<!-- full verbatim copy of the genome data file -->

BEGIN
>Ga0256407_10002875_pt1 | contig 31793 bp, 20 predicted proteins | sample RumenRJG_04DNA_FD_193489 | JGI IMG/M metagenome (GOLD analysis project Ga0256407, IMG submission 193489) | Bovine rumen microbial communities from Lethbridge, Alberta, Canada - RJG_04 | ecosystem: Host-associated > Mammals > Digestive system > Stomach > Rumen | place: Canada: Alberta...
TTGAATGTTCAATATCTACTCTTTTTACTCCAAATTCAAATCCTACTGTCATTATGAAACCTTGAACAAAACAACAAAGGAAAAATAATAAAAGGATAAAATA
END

>Ga0256407_10002875_pt1 | contig 31793 bp, 20 predicted proteins | sample RumenRJG_04DNA_FD_193489 | JGI IMG/M metagenome (GOLD analysis project Ga0256407, IMG submission 193489) | Bovine rumen microbial communities from Lethbridge, Alberta, Canada - RJG_04 | ecosystem: Host-associated > Mammals > Digestive system > Stomach > Rumen | place: Canada: Alberta...
TTGAATGTTCAATATCTACTCTTTTTACTCCAAATTCAAATCCTACTGTCATTATGAAACCTTGAACAAAACAACAAAGGAAAAATAATAAAAGGATAAAATA